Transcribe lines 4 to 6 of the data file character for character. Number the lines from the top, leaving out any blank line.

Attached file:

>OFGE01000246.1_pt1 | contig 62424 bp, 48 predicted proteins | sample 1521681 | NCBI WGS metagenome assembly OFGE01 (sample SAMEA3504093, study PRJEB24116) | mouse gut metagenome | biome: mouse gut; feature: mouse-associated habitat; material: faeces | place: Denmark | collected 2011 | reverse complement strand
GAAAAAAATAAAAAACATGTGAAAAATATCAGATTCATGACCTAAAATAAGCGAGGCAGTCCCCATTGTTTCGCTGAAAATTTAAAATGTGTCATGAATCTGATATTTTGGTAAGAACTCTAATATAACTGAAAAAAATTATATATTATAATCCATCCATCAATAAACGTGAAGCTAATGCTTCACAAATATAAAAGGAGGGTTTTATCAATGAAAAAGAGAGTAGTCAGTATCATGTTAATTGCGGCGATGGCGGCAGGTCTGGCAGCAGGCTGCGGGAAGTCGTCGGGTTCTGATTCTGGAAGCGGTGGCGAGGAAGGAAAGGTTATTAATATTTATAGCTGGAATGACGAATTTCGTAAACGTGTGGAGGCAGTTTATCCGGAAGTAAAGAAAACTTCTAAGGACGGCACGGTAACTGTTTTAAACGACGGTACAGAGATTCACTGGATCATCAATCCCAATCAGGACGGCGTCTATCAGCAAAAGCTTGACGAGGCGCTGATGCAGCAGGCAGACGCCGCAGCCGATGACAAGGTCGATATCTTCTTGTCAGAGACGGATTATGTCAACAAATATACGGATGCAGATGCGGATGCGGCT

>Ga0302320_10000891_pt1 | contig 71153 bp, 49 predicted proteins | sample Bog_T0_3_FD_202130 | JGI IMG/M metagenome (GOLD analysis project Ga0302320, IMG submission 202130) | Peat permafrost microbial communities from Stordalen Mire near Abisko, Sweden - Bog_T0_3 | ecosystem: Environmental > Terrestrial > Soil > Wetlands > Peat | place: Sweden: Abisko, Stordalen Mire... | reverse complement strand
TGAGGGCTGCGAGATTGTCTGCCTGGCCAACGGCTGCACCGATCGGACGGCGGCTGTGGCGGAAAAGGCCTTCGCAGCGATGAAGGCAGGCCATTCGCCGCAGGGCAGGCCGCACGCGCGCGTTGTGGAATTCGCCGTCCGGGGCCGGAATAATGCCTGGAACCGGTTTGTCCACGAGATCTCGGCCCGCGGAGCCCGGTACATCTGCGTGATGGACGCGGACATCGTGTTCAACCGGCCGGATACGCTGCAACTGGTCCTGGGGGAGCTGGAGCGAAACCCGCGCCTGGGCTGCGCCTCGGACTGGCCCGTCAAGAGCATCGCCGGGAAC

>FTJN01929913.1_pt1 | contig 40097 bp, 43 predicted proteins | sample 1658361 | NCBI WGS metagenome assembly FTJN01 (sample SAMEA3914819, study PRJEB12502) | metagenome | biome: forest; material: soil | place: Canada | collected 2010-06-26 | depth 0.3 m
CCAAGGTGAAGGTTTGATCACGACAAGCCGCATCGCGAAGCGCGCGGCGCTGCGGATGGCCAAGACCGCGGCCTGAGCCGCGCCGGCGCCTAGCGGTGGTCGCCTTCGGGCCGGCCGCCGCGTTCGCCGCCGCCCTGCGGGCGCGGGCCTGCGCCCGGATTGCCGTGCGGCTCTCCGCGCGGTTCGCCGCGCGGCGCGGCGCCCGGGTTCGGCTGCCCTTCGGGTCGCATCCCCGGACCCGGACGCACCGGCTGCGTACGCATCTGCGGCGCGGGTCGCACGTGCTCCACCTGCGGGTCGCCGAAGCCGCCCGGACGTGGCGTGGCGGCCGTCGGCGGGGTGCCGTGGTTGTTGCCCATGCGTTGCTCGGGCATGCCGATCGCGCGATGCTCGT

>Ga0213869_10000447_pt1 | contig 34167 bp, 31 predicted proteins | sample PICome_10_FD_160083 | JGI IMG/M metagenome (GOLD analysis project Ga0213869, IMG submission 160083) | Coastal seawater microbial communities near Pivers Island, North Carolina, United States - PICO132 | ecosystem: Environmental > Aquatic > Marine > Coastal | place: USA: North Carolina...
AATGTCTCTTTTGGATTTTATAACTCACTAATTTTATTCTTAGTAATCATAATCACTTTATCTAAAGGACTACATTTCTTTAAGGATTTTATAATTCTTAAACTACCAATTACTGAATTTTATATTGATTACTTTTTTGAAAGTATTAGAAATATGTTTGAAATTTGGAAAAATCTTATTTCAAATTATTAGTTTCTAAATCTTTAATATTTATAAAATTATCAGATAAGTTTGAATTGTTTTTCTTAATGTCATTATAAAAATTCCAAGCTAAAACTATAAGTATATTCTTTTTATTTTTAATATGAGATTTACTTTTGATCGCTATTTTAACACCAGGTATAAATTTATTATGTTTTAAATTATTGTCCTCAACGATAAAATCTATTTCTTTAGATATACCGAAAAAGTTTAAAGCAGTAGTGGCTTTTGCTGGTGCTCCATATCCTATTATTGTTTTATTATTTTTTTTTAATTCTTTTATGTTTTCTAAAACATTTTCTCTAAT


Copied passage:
TGAGGGCTGCGAGATTGTCTGCCTGGCCAACGGCTGCACCGATCGGACGGCGGCTGTGGCGGAAAAGGCCTTCGCAGCGATGAAGGCAGGCCATTCGCCGCAGGGCAGGCCGCACGCGCGCGTTGTGGAATTCGCCGTCCGGGGCCGGAATAATGCCTGGAACCGGTTTGTCCACGAGATCTCGGCCCGCGGAGCCCGGTACATCTGCGTGATGGACGCGGACATCGTGTTCAACCGGCCGGATACGCTGCAACTGGTCCTGGGGGAGCTGGAGCGAAACCCGCGCCTGGGCTGCGCCTCGGACTGGCCCGTCAAGAGCATCGCCGGGAAC

>FTJN01929913.1_pt1 | contig 40097 bp, 43 predicted proteins | sample 1658361 | NCBI WGS metagenome assembly FTJN01 (sample SAMEA3914819, study PRJEB12502) | metagenome | biome: forest; material: soil | place: Canada | collected 2010-06-26 | depth 0.3 m
CCAAGGTGAAGGTTTGATCACGACAAGCCGCATCGCGAAGCGCGCGGCGCTGCGGATGGCCAAGACCGCGGCCTGAGCCGCGCCGGCGCCTAGCGGTGGTCGCCTTCGGGCCGGCCGCCGCGTTCGCCGCCGCCCTGCGGGCGCGGGCCTGCGCCCGGATTGCCGTGCGGCTCTCCGCGCGGTTCGCCGCGCGGCGCGGCGCCCGGGTTCGGCTGCCCTTCGGGTCGCATCCCCGGACCCGGACGCACCGGCTGCGTACGCATCTGCGGCGCGGGTCGCACGTGCTCCACCTGCGGGTCGCCGAAGCCGCCCGGACGTGGCGTGGCGGCCGTCGGCGGGGTGCCGTGGTTGTTGCCCATGCGTTGCTCGGGCATGCCGATCGCGCGATGCTCGT